Seeing only one Silver Falcon Pilatus PC-7 displaying was a bit of a letdown for airshow veterans who have seen the full five-ship team but I guess it is a sign of the times, hopefully, we will see a full Silver Falcons team in the air again soon. This sad fact did not take anything away from the brilliant solo display delivered by Major Morolong.

The SAAF continued with the displays this time it was the turn of the Agusta A-109 which is based at 17 Squadron at AFB Swartkops. 17 Squadron was formed in 1939 originally as a fixed-wing transport squadron, after WWII the squadron received their first helicopter, a Sikorsky S-51 and since then have focused on only helicopters. Over the years 17 has operated Sikorsky S-51 and S-55s, Alouette II and III, Aérospatiale Puma’s as well as the lone Aérospatiale SA 365 Dauphin 2 that was originally operated by the Bophuthatswana Airforce before 1994. The Squadron currently is equipped with A-109s and Atlas Oryx unfortunately all the Oryxs are currently grounded.

Celebrating the rich history of the SAAF was a stunning formation flight by Grant Timms and Ryan Briggs in iconic de Havilland DH82 Tiger Moths. These magnificent aircraft are part of the Classic Flying Collection based at Springs Airfield.

Next up was yet another odd formation by the SAAF Museum, this time they put two fixed-wing aircraft with a rotor-wing, Gen Piet Burger in an Aérospatiale Puma led two Havrads once again flown by Col’s Louw and Conradie.

The newest display team on the South African airshow circuit were next on the card, Steve and Mike Geroge together with Reyno Coetzer put together the team last year and flew their first official display at Wonderboom Airshow two weeks ago. One of their North American Navions, unfortunately, had a technical problem and Steve had to sit this one out.

Sticking with new acts, the newest solo display took to the air next. Tristan Eeles, a well-known personality at aerobatics competitions has made the transition to Airshows. Tristan has breezed through all the junior classes in the aerobatics world and his first year in Advanced Class qualified for national colours and represented South Africa at the world championships in Las Vegas last year. Tristan flies an “On the Move” sponsored Extra 330SC and his ability to master unlimited figures made for a very entertaining display.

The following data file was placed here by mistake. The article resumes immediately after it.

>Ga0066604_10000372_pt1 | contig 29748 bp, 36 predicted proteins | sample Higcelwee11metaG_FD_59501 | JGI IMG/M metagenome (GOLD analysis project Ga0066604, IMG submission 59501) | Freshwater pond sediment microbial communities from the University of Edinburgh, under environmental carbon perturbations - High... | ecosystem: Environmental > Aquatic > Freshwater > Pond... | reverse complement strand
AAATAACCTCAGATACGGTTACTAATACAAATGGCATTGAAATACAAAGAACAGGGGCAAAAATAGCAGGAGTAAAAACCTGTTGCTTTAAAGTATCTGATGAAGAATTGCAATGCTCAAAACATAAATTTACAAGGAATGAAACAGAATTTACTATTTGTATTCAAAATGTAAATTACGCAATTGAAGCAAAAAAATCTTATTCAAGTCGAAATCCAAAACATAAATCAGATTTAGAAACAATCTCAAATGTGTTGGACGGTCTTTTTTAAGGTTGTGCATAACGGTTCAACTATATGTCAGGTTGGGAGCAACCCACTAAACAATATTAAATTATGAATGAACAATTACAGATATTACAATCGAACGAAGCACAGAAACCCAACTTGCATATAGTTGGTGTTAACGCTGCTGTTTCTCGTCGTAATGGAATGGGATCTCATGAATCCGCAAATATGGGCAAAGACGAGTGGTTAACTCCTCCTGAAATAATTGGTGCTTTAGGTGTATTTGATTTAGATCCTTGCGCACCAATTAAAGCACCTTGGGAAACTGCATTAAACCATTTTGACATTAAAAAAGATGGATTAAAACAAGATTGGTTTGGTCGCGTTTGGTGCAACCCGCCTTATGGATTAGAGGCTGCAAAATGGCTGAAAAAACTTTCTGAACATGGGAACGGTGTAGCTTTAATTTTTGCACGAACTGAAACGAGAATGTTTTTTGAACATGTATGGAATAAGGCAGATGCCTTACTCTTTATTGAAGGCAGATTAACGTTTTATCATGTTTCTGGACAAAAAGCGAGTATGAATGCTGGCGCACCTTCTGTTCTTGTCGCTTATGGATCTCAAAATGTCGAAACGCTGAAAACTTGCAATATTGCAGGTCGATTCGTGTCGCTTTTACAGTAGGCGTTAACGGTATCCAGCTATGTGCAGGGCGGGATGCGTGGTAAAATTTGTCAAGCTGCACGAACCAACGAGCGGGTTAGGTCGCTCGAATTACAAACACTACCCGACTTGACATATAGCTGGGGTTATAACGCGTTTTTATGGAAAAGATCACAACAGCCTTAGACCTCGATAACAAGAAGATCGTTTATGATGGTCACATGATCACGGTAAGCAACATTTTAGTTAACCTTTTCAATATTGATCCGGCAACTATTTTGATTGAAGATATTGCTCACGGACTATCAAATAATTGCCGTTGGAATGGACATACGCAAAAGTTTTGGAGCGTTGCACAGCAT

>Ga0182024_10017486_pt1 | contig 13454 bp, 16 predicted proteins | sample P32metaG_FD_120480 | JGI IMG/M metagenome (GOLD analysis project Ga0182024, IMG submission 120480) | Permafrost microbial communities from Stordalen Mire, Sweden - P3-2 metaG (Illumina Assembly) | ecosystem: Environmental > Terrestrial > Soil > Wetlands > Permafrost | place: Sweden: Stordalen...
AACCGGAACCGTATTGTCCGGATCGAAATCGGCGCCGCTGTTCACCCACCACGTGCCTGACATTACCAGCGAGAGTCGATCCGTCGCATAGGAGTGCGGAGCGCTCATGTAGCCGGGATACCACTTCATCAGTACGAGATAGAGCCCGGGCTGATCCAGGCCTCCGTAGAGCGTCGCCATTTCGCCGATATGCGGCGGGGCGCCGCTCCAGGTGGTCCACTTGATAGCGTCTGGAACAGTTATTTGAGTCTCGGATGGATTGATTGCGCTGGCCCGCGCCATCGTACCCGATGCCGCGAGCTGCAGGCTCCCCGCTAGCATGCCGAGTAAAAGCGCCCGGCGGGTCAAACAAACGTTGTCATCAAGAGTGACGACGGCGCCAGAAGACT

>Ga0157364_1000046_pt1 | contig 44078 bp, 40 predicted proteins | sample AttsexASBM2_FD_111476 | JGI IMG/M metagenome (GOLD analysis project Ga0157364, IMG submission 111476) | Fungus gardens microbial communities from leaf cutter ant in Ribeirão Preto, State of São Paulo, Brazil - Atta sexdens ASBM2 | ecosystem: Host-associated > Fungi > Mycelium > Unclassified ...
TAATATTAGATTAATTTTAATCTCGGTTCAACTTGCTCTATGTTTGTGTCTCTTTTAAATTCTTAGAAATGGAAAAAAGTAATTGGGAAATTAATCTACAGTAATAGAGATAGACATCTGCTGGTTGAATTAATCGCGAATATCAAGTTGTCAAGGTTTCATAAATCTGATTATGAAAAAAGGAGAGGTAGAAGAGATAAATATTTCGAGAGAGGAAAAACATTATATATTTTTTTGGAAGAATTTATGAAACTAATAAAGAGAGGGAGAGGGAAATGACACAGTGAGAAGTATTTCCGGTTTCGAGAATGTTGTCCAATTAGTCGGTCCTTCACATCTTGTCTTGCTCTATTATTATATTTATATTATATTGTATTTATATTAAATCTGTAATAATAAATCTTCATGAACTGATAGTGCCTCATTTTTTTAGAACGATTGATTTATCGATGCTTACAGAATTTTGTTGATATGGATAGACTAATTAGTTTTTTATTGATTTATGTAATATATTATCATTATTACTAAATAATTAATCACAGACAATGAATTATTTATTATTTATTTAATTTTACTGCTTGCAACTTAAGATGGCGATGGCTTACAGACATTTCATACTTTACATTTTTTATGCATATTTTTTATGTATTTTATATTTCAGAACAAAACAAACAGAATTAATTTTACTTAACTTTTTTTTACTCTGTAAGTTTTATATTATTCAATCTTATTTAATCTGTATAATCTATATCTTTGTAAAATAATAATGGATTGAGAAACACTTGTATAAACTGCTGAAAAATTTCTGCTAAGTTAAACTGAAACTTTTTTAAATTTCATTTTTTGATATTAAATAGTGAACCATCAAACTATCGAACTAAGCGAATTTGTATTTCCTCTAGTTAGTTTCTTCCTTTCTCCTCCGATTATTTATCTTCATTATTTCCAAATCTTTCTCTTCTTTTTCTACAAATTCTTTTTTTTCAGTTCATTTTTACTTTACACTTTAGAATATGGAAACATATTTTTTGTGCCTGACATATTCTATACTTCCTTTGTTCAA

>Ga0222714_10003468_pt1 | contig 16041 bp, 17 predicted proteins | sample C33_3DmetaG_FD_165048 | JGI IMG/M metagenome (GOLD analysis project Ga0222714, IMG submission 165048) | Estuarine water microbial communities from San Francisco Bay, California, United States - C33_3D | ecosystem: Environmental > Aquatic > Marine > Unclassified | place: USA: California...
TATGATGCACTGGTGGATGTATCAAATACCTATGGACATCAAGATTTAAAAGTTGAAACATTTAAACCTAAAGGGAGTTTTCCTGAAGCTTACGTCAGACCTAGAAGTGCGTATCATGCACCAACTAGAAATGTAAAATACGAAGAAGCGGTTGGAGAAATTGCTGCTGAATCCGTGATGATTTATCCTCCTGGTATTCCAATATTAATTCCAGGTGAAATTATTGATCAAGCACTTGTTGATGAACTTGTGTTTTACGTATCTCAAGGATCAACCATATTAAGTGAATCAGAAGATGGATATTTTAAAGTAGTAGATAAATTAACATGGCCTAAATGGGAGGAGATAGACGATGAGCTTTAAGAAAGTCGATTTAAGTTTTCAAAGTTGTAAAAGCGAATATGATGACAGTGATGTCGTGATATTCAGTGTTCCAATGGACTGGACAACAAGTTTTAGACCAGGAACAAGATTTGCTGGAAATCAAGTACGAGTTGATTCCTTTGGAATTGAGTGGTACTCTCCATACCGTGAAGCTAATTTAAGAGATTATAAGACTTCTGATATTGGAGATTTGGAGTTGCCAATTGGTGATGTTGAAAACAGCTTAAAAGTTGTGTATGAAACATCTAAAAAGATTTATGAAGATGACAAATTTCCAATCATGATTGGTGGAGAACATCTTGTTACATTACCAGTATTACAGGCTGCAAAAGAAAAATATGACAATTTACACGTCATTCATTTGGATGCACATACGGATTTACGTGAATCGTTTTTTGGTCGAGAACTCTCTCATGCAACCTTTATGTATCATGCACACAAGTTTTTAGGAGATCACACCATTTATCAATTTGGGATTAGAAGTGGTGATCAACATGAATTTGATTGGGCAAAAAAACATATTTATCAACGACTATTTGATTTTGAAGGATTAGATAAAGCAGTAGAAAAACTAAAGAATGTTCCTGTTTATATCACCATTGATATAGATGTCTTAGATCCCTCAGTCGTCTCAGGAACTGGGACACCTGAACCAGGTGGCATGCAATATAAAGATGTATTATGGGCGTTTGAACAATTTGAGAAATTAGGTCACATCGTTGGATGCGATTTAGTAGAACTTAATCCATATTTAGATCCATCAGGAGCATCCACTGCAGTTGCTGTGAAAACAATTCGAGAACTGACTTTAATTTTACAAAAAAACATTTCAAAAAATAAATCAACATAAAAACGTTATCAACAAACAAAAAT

From the newest to one of the oldest teams on the circuit, the Hired Gun Pitts Special display team have been around for as long as most airshow regulars can remember albeit with many different sponsors. Ellis Levin has taken on the role of team leader and he is joined by Arnie Meneghelli and Sean Thackwray and as always they delivered a top-draw display.

Captain Flippie Vermeulen invoked the nostalgia of airline flying from the golden age of flying with a magnificent display in his Beechcraft Model 18. This Beech 18 is somewhat of a celebrity and has been seen in many movies including “Amelia” the story of Amelia Earhart's failed attempt to circumnavigate the world where it pretended to be a Lockheed Electra.

After a short break, the airspace got very busy with SAAF and SAPS aircraft taking to the sky for the “Mini War”. The scenario playing out was a SAAF Casa 212 cargo drop that went wrong when the aircraft was hit by enemy fire and was forced to land. An Agusta A-109 was deployed as a battle coordination platform, the crew decided to call in the SAPS Special Task Force to parachute in to assist the downed pilot and crew but they were not able to overcome the enemy. The Hawks were then called in to suppress the enemy with both canon fire and bombs, which were simulated with explosives by the SA Army engineers. The Pilot was then airlifted out by a BK117 from 15 Squadron Charlie Flight.